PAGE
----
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Bob Dylan in Beijing: No Sellout

Sing out!

Thank goodness for Mr. Wiener’s essay! Maureen Dowd is an intelligent, insightful person with a heart in the right place. She missed, badly, on this one. In addition, I agree with Sean Wilentz; there is no claim on artists to be social activists. This is an idea that Mr. Dylan has fought throughout his public career.

Here is something I wrote to a friend after being forwarded Ms. Dowd’s piece:

Dylan never, ever said he was a troubadour for peace, justice or anything else—in fact, he’s denied it all. His song “My Back Pages,” says it all—“I was so much older then, I’m younger than that now.” He says that when he was young he let himself get snookered into doing the work of the left whether he’d thought about it or not. He was both ambitious and avaricious—he wanted fame and money and the whole deal. He got it because of his genius. In Robert Shelton's biography, No Direction Home, Joan Baez recounts how, at rallies, people asked her if Bobby was coming. “No you idiot,” she replied, “he never comes!” Can we not, finally, take him at his word and believe him?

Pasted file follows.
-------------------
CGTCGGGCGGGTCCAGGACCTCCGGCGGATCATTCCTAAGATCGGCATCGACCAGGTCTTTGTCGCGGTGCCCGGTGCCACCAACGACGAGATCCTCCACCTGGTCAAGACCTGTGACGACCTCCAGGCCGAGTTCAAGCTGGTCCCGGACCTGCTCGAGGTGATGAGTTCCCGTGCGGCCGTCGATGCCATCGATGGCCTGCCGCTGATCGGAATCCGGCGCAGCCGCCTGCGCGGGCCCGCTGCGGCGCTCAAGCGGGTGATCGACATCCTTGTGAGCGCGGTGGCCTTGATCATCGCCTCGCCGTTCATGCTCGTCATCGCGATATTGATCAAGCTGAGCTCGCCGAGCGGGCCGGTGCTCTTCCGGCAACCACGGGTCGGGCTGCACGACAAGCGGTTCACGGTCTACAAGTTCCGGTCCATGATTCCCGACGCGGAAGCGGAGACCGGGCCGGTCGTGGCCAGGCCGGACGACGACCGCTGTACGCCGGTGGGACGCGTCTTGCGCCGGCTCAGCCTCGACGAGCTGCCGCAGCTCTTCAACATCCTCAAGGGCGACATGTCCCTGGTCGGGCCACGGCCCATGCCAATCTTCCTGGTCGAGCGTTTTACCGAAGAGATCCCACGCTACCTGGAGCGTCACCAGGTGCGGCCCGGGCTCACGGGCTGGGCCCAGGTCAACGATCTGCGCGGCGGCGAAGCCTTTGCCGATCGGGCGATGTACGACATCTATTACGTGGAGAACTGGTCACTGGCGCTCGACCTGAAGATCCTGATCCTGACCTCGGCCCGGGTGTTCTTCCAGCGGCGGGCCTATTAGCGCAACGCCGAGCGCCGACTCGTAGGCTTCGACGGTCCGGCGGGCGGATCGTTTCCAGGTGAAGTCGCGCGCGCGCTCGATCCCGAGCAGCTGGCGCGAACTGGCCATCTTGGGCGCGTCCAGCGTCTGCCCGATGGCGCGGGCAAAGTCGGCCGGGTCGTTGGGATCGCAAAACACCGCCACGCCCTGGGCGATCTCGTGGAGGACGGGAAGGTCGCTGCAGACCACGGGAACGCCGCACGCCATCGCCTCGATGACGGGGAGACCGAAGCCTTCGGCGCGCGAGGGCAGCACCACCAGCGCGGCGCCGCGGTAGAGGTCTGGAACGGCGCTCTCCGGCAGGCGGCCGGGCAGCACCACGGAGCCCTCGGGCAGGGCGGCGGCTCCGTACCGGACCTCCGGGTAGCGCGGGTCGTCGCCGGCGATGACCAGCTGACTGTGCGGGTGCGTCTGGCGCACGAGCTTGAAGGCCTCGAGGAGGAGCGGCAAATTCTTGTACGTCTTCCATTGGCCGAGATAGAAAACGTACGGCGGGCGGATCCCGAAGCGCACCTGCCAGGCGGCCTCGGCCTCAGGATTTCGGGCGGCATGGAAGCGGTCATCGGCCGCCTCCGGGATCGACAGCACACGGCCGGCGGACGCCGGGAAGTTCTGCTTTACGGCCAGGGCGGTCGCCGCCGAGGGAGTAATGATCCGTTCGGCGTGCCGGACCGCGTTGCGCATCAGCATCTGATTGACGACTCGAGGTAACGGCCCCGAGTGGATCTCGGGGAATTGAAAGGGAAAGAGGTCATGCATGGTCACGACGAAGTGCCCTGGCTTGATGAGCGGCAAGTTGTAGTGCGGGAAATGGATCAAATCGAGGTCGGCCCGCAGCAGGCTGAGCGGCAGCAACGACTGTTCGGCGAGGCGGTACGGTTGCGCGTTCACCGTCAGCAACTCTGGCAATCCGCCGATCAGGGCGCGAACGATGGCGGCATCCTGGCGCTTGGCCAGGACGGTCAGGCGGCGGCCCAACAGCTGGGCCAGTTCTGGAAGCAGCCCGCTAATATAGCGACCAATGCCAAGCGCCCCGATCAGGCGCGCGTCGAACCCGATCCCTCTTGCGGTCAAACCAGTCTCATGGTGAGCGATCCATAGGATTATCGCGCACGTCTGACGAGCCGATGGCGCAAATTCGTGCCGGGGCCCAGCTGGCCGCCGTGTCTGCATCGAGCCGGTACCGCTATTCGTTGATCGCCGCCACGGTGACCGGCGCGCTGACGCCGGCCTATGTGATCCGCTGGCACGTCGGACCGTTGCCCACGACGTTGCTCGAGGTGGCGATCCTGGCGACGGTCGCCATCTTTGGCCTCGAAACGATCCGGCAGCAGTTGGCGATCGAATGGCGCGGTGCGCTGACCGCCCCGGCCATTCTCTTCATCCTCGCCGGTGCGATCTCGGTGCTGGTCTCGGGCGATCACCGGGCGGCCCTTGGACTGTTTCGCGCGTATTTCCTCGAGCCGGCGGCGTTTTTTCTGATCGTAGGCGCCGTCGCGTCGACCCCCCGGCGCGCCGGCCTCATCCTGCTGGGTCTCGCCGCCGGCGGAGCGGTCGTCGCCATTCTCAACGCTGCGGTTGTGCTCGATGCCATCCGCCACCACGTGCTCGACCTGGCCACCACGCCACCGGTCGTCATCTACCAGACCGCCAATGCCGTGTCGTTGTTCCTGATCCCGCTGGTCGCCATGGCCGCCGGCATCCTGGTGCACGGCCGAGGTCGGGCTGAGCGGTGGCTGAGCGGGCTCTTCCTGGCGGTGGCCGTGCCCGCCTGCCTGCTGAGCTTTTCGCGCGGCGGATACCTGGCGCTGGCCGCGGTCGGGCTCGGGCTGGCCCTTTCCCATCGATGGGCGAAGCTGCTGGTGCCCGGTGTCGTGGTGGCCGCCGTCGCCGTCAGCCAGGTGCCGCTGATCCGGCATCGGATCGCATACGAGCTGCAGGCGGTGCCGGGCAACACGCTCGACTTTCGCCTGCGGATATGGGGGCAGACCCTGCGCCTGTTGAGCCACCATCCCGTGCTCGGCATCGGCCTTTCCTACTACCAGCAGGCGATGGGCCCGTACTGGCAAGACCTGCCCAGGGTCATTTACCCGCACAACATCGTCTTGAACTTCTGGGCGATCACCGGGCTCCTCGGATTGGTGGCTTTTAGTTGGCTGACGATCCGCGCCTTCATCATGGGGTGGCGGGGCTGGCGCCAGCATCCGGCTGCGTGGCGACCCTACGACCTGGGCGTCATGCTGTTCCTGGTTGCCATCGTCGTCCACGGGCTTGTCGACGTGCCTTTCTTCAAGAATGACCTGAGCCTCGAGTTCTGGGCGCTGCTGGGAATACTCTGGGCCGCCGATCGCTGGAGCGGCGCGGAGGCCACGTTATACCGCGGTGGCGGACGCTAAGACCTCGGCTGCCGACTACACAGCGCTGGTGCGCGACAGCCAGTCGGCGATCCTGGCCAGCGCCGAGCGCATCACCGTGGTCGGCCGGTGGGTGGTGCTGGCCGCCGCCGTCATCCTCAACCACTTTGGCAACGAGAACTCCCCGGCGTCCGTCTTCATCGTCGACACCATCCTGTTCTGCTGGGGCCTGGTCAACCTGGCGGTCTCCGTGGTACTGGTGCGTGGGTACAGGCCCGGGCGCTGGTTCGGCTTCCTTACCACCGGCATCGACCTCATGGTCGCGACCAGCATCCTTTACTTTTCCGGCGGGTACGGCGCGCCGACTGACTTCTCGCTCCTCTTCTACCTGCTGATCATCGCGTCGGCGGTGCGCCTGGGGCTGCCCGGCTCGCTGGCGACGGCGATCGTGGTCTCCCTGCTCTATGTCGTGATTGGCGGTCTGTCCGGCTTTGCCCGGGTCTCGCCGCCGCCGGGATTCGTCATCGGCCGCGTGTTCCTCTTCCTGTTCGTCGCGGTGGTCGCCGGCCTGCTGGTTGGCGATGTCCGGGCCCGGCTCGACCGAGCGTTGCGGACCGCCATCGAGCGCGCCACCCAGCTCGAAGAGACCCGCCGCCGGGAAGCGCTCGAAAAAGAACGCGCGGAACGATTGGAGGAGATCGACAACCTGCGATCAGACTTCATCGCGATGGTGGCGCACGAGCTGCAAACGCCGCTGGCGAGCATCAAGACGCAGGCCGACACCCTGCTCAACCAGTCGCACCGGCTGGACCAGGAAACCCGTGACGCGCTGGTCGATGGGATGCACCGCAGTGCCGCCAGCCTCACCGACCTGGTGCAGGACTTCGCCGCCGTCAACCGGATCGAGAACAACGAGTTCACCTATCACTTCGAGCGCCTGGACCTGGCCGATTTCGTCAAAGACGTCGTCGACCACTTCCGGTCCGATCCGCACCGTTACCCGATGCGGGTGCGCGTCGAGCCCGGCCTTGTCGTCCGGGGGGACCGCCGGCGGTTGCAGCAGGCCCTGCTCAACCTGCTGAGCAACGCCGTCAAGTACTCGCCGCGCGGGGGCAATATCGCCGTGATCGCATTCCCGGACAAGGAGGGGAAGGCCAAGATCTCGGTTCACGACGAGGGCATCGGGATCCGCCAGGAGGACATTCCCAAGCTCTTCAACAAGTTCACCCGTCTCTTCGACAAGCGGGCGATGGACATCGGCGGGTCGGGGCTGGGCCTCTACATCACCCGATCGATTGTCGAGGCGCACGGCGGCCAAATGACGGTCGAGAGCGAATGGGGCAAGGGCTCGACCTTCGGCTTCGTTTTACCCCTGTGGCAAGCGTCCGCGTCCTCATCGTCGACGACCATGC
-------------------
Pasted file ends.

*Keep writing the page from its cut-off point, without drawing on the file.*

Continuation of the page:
Dylan has always responded to individual events and events that, locally, cause pain and suffering. He’s not a generalist. I read that, these days, when he’s traveling around the country and has a few free moments, he walks around neighborhoods (remember when he was arrested on a beach?)—and if he sees a need, he builds a hospital or a school. Why isn’t that enough? He is who he is and responds in a way that speaks of his private self.

In China he may have felt, better to be there and lend a hand than to not go and create a stir. He also, as always, wants to make money. And maybe he thought he broke ground by simply being there; the world and the Chinese government know the history of his songs. Perhaps that’s enough. A few days ago I posted on Facebook the story of Dylan’s pre-approved China set-list (NY Times; 4/6/11); I was commenting on the continued control of the Chinese government over the arts, not on the artist.

The public struggles of Google and other US companies are not Dylan’s style, although there’s no denying the public impact he’s had.

Dr. Ann R. Bleefeld

New York, NY

Apr 14 2011 - 5:18pm